Celebrating All Things Goth

Histories and Mysteries

goth pd

Okay Goths and Goth lovers, it is time to descend into the Underworld to celebrate your dark, sinister and delicious selves! Today, May 22nd is… (drumroll) …  World Goth Day!

Chances are you may have never heard of this very unique holiday. (In the U.S. they would not want word to get out, trust me.)  I learned about it from my friend, the awesome Australian blogger V Something Speaks.  Check out her Goth Day post  for some great info and recipes to help celebrate!

Because the term Goth is complicated and comes from many origins, I thought it would be fun to explore a bit of our twisted Gothic history.  Who exactly were the first Goths, what does the term mean and how did it get associated with horror movies and punk rock?

The first Goths were ancient Germanic barbarian tribes, also called Visigoths and Ostrogoths. The term comes…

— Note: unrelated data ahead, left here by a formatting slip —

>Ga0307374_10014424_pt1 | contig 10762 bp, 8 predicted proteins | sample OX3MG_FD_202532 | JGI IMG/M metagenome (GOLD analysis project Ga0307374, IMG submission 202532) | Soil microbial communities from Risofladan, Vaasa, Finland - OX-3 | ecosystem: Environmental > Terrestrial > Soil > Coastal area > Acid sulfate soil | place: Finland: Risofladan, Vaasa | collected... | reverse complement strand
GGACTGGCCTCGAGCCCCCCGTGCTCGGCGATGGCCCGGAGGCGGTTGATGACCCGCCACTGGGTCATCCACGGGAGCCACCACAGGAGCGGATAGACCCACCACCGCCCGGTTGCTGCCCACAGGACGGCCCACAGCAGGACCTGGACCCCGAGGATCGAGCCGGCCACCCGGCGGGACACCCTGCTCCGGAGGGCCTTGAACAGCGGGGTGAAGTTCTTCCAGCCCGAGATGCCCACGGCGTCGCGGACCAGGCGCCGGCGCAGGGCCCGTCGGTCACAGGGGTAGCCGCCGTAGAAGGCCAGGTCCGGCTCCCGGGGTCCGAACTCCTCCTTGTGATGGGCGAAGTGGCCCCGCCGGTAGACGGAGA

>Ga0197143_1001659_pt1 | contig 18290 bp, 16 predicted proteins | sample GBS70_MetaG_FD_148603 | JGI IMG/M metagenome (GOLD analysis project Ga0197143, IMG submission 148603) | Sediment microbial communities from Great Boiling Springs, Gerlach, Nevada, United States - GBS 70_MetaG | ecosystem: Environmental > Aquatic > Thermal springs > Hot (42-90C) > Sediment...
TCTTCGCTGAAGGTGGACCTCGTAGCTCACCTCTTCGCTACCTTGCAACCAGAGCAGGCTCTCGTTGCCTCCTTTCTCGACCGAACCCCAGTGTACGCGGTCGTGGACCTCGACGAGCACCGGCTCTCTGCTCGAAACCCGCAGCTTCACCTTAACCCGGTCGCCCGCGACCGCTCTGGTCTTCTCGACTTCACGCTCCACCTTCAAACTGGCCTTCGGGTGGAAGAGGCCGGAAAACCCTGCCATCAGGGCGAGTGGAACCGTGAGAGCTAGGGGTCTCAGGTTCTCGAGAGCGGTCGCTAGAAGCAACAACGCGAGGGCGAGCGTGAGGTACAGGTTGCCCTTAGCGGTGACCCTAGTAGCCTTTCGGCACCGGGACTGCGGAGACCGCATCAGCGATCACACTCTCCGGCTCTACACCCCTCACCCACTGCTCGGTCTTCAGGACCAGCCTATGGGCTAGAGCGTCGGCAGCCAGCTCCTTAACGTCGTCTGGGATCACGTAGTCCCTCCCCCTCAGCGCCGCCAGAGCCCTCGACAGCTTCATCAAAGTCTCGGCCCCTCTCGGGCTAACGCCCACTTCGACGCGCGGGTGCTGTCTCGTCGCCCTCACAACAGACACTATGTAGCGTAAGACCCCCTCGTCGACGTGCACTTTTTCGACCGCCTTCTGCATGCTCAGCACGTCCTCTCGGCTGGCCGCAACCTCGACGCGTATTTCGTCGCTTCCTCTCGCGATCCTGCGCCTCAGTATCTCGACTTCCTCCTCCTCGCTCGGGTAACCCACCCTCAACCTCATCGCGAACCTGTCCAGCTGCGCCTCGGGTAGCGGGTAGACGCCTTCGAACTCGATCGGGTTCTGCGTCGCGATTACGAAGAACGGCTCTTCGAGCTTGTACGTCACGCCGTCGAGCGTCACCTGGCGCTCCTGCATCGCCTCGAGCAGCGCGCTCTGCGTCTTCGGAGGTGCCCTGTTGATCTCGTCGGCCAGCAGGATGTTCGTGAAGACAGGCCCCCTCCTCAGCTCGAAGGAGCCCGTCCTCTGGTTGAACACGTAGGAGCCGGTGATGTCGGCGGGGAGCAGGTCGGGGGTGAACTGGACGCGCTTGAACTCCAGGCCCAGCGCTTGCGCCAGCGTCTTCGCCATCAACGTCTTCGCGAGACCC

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Hans and the Scary Fairy Tales

Histories and Mysteries

He was a weaver of tales who brought us The Little Mermaid, The Wild Swans, The Emperor’s New Clothes and the Ugly Duckling.  In the course of his lifetime he wrote novels, travelogues, and over three thousand fairy tales which have been translated into 125 languages. His stories have universal appeal, transcending age and nationality. He created a unique mythology which continues to  haunt us and remains part of our collective consciousness.

Hans Christian Andersen was born on this day, April 2, 1805 in Odense, Denmark. His own life story is a classic rags to riches that could have been one of his fairy tales.

His father, also named Hans, was a struggling tradesman and his mother Anne Marie a washerwoman.  Hans Sr. died in 1816. Two years later Anne Marie remarried. It was then decided, for some odd reason, that  Hans Jr. should no longer be allowed to…

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Witch of the Week: Geillis Duncan